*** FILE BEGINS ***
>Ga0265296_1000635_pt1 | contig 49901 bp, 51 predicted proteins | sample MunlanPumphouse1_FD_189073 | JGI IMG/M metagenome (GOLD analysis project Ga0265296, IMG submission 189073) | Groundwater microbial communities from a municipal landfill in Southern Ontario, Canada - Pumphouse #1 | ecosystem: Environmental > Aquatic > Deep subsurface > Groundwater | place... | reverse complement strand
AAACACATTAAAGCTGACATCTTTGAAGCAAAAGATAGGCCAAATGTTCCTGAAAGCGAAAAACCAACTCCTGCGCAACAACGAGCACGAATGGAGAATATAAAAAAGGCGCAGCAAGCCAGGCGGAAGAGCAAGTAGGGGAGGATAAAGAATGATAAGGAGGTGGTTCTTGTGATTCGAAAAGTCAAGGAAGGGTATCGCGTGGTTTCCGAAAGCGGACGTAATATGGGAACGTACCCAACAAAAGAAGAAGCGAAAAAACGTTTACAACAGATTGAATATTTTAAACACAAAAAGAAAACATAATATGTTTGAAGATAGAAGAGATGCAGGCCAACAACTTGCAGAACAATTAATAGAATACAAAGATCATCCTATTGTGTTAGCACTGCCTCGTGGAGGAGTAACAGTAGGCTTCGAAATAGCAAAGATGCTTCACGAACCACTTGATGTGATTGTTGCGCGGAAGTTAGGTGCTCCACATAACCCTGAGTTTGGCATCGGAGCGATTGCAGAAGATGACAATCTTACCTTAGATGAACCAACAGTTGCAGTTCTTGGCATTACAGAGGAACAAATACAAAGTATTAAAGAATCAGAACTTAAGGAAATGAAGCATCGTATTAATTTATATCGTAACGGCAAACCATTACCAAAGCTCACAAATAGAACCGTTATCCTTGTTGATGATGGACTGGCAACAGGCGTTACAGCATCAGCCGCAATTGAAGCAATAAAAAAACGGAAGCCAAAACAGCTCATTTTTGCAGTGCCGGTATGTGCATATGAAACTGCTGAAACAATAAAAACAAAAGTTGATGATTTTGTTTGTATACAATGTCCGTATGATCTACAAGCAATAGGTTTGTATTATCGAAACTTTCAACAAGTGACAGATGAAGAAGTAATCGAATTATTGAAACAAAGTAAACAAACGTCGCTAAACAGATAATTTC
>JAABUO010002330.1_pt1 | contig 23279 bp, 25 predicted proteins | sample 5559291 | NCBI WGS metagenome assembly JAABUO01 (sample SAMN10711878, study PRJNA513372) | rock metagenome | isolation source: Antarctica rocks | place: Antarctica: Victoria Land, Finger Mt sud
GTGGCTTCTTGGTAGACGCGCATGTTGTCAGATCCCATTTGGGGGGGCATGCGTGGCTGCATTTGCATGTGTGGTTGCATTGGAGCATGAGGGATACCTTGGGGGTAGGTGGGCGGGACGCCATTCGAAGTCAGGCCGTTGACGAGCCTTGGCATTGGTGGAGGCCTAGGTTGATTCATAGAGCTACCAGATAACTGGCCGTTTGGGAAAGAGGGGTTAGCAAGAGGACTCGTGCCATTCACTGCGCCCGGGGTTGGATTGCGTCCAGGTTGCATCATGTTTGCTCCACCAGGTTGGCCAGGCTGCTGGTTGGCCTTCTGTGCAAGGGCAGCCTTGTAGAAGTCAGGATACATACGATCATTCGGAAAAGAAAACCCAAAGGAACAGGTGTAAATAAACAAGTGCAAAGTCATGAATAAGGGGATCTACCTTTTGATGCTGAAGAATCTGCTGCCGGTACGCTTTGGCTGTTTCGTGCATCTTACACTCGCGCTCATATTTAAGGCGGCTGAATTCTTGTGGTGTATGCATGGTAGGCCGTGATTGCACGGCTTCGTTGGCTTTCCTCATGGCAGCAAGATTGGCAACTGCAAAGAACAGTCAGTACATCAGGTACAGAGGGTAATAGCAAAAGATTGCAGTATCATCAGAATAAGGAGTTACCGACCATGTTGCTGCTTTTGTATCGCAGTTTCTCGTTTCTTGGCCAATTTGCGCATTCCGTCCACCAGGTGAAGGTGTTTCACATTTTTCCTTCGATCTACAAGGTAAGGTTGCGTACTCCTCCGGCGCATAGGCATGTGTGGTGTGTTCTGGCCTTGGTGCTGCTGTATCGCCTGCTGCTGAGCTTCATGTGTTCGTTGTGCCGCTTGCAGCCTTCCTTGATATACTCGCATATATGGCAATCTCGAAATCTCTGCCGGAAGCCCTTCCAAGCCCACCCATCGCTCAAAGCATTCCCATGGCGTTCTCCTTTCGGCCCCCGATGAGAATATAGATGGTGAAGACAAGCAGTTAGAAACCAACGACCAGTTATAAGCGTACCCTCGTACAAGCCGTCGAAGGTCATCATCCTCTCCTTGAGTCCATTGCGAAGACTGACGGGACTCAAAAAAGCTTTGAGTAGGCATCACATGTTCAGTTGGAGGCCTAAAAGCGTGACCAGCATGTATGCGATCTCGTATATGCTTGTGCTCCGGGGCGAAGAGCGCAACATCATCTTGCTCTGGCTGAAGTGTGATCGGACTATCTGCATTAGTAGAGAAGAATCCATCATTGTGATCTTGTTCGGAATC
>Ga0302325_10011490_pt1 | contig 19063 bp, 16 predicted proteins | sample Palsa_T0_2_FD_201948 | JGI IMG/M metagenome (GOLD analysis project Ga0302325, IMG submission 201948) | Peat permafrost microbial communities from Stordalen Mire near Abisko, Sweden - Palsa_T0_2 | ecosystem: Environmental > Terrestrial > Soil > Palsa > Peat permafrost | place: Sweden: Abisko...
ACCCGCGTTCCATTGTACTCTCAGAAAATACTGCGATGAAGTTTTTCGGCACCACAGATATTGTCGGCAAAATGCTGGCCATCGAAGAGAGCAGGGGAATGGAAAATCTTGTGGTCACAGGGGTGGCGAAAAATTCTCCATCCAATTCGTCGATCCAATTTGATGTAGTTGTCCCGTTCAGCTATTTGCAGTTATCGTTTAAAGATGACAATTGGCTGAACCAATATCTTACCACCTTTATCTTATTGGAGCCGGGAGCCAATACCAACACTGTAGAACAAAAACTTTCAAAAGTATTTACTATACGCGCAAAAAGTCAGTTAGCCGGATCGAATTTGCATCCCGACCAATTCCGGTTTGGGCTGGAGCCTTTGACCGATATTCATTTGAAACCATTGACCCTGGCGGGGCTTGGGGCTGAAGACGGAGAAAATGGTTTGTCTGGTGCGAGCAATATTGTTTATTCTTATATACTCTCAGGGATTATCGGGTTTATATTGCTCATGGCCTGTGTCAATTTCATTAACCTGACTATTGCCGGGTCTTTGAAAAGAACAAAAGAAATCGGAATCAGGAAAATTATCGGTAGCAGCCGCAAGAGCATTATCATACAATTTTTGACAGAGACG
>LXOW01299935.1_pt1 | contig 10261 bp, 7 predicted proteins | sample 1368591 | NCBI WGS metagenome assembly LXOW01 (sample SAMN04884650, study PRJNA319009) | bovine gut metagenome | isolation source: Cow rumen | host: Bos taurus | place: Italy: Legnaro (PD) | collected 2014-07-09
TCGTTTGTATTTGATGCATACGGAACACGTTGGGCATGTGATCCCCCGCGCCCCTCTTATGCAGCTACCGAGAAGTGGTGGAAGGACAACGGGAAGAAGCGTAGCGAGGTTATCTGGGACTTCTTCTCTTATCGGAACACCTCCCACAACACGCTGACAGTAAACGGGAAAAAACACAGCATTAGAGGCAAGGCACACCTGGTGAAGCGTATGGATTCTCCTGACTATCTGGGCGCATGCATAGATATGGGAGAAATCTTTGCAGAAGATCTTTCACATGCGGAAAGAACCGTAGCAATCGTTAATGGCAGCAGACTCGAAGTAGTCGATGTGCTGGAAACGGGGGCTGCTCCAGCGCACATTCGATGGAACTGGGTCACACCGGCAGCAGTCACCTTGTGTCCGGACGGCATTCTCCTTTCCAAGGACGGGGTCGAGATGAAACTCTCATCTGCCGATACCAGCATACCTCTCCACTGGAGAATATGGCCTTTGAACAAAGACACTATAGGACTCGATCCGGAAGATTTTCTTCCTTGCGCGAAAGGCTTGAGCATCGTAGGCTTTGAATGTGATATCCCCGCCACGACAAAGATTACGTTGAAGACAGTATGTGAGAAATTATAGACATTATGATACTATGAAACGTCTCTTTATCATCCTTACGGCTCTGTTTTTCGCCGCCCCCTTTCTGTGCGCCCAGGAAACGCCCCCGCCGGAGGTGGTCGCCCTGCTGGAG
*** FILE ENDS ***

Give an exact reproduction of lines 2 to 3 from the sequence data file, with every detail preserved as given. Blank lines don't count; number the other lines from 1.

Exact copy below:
AAACACATTAAAGCTGACATCTTTGAAGCAAAAGATAGGCCAAATGTTCCTGAAAGCGAAAAACCAACTCCTGCGCAACAACGAGCACGAATGGAGAATATAAAAAAGGCGCAGCAAGCCAGGCGGAAGAGCAAGTAGGGGAGGATAAAGAATGATAAGGAGGTGGTTCTTGTGATTCGAAAAGTCAAGGAAGGGTATCGCGTGGTTTCCGAAAGCGGACGTAATATGGGAACGTACCCAACAAAAGAAGAAGCGAAAAAACGTTTACAACAGATTGAATATTTTAAACACAAAAAGAAAACATAATATGTTTGAAGATAGAAGAGATGCAGGCCAACAACTTGCAGAACAATTAATAGAATACAAAGATCATCCTATTGTGTTAGCACTGCCTCGTGGAGGAGTAACAGTAGGCTTCGAAATAGCAAAGATGCTTCACGAACCACTTGATGTGATTGTTGCGCGGAAGTTAGGTGCTCCACATAACCCTGAGTTTGGCATCGGAGCGATTGCAGAAGATGACAATCTTACCTTAGATGAACCAACAGTTGCAGTTCTTGGCATTACAGAGGAACAAATACAAAGTATTAAAGAATCAGAACTTAAGGAAATGAAGCATCGTATTAATTTATATCGTAACGGCAAACCATTACCAAAGCTCACAAATAGAACCGTTATCCTTGTTGATGATGGACTGGCAACAGGCGTTACAGCATCAGCCGCAATTGAAGCAATAAAAAAACGGAAGCCAAAACAGCTCATTTTTGCAGTGCCGGTATGTGCATATGAAACTGCTGAAACAATAAAAACAAAAGTTGATGATTTTGTTTGTATACAATGTCCGTATGATCTACAAGCAATAGGTTTGTATTATCGAAACTTTCAACAAGTGACAGATGAAGAAGTAATCGAATTATTGAAACAAAGTAAACAAACGTCGCTAAACAGATAATTTC
>JAABUO010002330.1_pt1 | contig 23279 bp, 25 predicted proteins | sample 5559291 | NCBI WGS metagenome assembly JAABUO01 (sample SAMN10711878, study PRJNA513372) | rock metagenome | isolation source: Antarctica rocks | place: Antarctica: Victoria Land, Finger Mt sud